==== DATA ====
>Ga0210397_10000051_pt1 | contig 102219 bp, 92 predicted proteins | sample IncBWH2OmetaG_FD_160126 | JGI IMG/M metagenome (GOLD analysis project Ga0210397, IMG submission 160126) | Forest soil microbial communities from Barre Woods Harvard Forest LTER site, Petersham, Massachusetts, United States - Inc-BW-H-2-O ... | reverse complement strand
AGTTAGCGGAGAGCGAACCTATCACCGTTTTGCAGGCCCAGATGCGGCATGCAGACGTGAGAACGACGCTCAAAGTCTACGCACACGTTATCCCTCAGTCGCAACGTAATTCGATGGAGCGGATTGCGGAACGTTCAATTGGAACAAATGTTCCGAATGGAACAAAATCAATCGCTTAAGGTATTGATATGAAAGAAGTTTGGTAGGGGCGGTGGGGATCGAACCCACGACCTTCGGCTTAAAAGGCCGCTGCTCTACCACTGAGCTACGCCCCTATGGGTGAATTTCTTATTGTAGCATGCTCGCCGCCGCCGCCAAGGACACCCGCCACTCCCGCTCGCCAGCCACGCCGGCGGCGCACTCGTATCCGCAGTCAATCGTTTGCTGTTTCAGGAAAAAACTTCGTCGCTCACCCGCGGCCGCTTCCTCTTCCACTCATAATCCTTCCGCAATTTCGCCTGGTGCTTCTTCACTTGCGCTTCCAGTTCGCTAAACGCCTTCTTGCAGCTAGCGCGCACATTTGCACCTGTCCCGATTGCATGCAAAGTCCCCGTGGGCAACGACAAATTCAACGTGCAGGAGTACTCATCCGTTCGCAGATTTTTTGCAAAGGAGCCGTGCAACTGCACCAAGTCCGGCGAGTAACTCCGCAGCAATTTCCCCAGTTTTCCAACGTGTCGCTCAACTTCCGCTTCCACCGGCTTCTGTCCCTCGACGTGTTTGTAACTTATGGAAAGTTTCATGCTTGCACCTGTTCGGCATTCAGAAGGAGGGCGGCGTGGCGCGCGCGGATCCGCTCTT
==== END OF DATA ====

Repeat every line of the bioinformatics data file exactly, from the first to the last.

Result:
>Ga0210397_10000051_pt1 | contig 102219 bp, 92 predicted proteins | sample IncBWH2OmetaG_FD_160126 | JGI IMG/M metagenome (GOLD analysis project Ga0210397, IMG submission 160126) | Forest soil microbial communities from Barre Woods Harvard Forest LTER site, Petersham, Massachusetts, United States - Inc-BW-H-2-O ... | reverse complement strand
AGTTAGCGGAGAGCGAACCTATCACCGTTTTGCAGGCCCAGATGCGGCATGCAGACGTGAGAACGACGCTCAAAGTCTACGCACACGTTATCCCTCAGTCGCAACGTAATTCGATGGAGCGGATTGCGGAACGTTCAATTGGAACAAATGTTCCGAATGGAACAAAATCAATCGCTTAAGGTATTGATATGAAAGAAGTTTGGTAGGGGCGGTGGGGATCGAACCCACGACCTTCGGCTTAAAAGGCCGCTGCTCTACCACTGAGCTACGCCCCTATGGGTGAATTTCTTATTGTAGCATGCTCGCCGCCGCCGCCAAGGACACCCGCCACTCCCGCTCGCCAGCCACGCCGGCGGCGCACTCGTATCCGCAGTCAATCGTTTGCTGTTTCAGGAAAAAACTTCGTCGCTCACCCGCGGCCGCTTCCTCTTCCACTCATAATCCTTCCGCAATTTCGCCTGGTGCTTCTTCACTTGCGCTTCCAGTTCGCTAAACGCCTTCTTGCAGCTAGCGCGCACATTTGCACCTGTCCCGATTGCATGCAAAGTCCCCGTGGGCAACGACAAATTCAACGTGCAGGAGTACTCATCCGTTCGCAGATTTTTTGCAAAGGAGCCGTGCAACTGCACCAAGTCCGGCGAGTAACTCCGCAGCAATTTCCCCAGTTTTCCAACGTGTCGCTCAACTTCCGCTTCCACCGGCTTCTGTCCCTCGACGTGTTTGTAACTTATGGAAAGTTTCATGCTTGCACCTGTTCGGCATTCAGAAGGAGGGCGGCGTGGCGCGCGCGGATCCGCTCTT